About prostate cancer
What is the prostate gland?
The prostate gland is found only in men. It is a small gland about the size of a walnut. It sits at the base of the bladder and in front of the rectum (back passage). The tube that drains urine from the bladder (urethra) runs down through the centre of the prostate gland, letting urine flow out of the body through the penis.
The prostate makes a thick white fluid that mixes with sperm to make semen. It also makes a protein called PSA or prostate specific antigen.
The PSA protein turns semen into liquid. Some of this protein can pass into the bloodstream. When doctors check the prostate gland, they often measure levels of this protein in your blood. This is called the PSA test.
If your PSA level is higher than normal, it can sometimes be a sign of prostate cancer. However it can also be a sign of a less serious condition.
The prostate gland can get bigger with age, and may press on the urethra (the tube that drains the bladder); sometimes this causes problems passing urine, otherwise known as prostate urinary symptoms.
What are prostate urinary symptoms?
Problems passing urine is a common complaint for men as they grow older. Symptoms may include some or all of the following:
A slow flow of urine.
Trouble starting or stopping the flow.
Passing urine more often, especially at night.
Pain when passing urine.
Blood in the urine or semen.
Feeling of not emptying your bladder fully.
These symptoms may be caused by prostate cancer or they may be caused by other conditions, such as a harmless (benign) growth of the prostate gland called benign prostatic hyperplasia.
It is also important to understand that early prostate cancer may not cause urinary symptoms, or any symptoms at all. It is not safe for you to assume that because you have no prostate urinary symptoms that you do not have prostate cancer. Visit your doctor if you are worried.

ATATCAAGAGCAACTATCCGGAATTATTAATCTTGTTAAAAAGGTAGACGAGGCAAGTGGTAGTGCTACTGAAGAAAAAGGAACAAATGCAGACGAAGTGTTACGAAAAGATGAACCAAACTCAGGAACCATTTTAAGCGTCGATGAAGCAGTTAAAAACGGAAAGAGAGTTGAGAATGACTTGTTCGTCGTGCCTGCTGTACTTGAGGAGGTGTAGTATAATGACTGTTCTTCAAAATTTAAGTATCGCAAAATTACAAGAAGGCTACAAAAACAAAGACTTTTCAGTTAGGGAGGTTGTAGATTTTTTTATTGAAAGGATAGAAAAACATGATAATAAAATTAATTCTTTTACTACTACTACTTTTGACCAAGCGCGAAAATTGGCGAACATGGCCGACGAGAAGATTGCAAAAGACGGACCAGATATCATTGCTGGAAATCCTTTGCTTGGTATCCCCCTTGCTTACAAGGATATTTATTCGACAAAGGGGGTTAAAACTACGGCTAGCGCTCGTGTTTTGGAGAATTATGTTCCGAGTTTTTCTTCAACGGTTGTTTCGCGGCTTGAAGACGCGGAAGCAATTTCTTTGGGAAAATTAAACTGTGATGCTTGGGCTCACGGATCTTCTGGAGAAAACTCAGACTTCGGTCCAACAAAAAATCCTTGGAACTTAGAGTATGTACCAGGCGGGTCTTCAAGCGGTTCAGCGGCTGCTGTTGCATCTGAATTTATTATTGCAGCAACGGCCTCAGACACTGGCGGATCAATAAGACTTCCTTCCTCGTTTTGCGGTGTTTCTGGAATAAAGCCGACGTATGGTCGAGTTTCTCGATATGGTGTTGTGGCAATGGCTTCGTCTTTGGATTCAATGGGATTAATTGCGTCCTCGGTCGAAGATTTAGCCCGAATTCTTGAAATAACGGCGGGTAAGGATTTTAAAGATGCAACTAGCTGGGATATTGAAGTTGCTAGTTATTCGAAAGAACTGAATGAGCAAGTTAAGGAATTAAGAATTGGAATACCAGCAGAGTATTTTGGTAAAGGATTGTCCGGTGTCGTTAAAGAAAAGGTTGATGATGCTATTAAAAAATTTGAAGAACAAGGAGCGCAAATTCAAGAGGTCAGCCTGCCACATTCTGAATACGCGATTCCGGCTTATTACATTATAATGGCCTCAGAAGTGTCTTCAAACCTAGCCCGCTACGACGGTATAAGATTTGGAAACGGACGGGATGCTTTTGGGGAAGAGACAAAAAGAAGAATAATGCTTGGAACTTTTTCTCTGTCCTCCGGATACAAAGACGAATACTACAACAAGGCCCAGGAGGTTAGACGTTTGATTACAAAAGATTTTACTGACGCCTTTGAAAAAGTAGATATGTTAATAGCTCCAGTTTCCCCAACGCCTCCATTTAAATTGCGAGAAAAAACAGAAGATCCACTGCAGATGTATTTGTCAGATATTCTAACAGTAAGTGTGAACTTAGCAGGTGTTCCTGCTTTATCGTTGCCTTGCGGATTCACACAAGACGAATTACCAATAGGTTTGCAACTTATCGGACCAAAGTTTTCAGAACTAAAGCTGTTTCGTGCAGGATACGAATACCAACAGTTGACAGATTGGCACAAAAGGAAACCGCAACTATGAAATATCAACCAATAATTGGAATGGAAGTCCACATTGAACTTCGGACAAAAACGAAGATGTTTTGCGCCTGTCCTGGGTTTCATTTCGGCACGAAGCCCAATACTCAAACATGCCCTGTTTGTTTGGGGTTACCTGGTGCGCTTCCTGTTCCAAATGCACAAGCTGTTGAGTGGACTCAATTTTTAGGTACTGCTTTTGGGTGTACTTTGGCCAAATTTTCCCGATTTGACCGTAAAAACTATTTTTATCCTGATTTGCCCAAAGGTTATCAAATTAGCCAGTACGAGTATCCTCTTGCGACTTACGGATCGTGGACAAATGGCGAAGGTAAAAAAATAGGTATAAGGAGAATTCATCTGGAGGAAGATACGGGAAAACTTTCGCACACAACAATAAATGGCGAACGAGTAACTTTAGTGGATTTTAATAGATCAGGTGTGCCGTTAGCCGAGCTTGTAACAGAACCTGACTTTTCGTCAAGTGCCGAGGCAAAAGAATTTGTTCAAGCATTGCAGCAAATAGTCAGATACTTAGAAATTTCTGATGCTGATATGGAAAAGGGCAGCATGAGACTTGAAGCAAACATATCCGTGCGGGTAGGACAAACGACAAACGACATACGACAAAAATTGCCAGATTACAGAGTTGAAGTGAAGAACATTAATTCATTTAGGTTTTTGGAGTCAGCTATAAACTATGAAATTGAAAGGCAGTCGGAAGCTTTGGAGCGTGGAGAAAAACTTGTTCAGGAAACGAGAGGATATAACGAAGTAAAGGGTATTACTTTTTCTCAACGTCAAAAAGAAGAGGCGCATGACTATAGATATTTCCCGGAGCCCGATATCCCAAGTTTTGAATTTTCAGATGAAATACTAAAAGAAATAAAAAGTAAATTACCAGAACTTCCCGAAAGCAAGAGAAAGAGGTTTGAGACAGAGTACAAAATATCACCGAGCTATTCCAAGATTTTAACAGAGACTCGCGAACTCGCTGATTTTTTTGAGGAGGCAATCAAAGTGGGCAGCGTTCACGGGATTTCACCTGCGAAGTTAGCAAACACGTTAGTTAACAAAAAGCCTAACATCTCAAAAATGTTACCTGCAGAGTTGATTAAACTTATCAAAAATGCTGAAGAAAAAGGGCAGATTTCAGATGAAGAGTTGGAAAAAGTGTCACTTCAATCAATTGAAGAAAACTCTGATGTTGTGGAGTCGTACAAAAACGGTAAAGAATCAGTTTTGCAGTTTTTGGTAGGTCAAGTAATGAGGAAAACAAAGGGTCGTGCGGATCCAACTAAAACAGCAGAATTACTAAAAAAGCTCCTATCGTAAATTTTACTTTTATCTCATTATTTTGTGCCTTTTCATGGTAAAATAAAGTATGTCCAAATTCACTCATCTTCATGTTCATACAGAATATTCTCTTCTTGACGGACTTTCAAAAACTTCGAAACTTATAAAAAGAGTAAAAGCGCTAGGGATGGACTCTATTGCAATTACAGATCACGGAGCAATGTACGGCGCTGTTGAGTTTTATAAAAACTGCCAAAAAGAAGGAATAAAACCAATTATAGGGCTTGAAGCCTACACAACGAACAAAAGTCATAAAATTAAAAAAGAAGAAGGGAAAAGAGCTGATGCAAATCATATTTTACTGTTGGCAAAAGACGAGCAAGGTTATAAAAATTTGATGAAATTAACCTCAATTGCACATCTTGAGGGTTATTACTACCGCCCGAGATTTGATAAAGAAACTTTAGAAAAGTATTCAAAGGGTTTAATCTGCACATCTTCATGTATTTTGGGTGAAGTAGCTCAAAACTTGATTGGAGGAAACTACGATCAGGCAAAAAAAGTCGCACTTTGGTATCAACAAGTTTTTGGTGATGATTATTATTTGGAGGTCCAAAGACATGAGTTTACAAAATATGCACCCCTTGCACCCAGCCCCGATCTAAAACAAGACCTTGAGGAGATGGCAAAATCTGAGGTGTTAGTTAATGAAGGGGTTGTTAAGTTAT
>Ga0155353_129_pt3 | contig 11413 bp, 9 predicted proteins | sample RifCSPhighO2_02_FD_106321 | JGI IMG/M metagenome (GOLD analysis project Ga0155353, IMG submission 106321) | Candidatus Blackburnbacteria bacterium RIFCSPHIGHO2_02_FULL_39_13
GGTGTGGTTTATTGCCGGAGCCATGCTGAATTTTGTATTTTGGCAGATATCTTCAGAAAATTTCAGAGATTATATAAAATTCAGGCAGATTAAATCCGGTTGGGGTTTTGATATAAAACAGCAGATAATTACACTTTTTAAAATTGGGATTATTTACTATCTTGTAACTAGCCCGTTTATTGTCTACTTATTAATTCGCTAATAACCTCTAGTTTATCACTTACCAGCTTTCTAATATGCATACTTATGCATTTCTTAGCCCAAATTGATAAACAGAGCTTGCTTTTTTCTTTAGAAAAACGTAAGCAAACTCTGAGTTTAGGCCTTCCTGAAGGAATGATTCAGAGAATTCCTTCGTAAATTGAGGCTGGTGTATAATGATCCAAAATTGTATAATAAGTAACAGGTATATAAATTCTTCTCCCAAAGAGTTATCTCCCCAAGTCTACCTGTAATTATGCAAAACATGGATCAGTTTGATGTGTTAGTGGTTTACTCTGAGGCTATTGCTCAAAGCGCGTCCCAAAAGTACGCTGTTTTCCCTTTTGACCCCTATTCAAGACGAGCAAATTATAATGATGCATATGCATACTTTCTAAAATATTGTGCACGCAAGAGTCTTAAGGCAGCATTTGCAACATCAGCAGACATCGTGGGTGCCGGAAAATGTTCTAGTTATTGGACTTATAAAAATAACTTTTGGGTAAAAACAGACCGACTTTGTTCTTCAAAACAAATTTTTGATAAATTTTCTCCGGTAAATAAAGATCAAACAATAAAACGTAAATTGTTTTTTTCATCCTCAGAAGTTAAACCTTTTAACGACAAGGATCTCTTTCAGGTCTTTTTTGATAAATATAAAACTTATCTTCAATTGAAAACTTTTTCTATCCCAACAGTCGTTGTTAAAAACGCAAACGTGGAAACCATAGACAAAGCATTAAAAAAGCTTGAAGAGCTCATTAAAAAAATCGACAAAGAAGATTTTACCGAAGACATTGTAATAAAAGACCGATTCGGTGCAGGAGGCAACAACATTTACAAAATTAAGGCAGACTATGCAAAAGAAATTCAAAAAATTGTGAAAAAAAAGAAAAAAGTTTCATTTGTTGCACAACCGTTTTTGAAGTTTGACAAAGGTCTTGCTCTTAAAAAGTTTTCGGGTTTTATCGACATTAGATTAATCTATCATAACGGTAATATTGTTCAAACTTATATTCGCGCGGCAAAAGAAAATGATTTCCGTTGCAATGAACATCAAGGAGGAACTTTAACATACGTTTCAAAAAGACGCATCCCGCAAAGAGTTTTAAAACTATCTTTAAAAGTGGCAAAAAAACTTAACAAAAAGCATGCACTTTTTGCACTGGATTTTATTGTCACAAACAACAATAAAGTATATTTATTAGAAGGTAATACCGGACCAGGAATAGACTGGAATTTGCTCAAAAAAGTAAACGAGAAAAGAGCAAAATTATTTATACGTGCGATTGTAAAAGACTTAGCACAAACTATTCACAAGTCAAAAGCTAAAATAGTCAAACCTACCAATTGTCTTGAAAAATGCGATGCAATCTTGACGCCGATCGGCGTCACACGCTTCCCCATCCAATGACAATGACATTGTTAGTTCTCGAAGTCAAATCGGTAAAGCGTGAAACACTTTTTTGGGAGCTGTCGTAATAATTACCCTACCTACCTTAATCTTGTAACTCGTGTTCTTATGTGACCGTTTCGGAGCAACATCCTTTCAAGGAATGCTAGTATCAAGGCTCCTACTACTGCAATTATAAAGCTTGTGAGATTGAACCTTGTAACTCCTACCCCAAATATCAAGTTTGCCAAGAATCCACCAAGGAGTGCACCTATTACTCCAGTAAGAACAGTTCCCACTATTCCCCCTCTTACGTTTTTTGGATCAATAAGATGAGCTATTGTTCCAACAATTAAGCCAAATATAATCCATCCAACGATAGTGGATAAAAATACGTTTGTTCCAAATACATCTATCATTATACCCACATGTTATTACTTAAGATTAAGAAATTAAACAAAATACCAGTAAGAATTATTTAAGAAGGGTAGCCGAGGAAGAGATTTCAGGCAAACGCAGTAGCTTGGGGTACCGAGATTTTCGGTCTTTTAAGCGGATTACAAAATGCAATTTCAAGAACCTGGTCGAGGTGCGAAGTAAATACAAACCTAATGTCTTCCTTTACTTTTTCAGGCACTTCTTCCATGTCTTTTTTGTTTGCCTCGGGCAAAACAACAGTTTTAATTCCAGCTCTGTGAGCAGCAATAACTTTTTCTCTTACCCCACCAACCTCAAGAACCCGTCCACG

For more information on the symptoms and diagnosis of prostate cancer, please see our booklet Understanding the PSA test.
What is prostate cancer?
Prostate cancer happens when the normal cells in the prostate gland change and grow to form a mass of cells called a tumour. These cancer cells can affect how the prostate works.
Prostate cancer cells may not grow at all or else grow slowly during a man’s lifetime. Many men never develop problems or symptoms from their prostate cancer. In some, prostate cancer grows more quickly and needs treatment to prevent it spreading outside of the prostate gland.
In most cases prostate cancer can be cured or kept under control.
Prostate cancer most often occurs in men in their fifties and onwards. It can occur on rare occasions in men in their late forties. The risk of developing prostate cancer rises with age.
Early prostate cancer
Prostate cancer is most often diagnosed in the early stages, before it has begun to spread beyond the prostate gland.
Early prostate cancer is also called localised prostate cancer. This means it is confined to the prostate gland only. It has not spread outside of the prostate gland. Often it is so small it cannot be felt by the doctor on examination of your back passage and it may have no symptoms. Your doctor may suspect prostate cancer after doing a PSA blood test.
There are several treatment options available to treat early prostate cancer. Most of these treatments aim to cure the cancer. Sometimes a doctor may suggest having no treatment straight away. Instead he or she will monitor the cancer regularly to see if treatment becomes necessary. This is called active surveillance.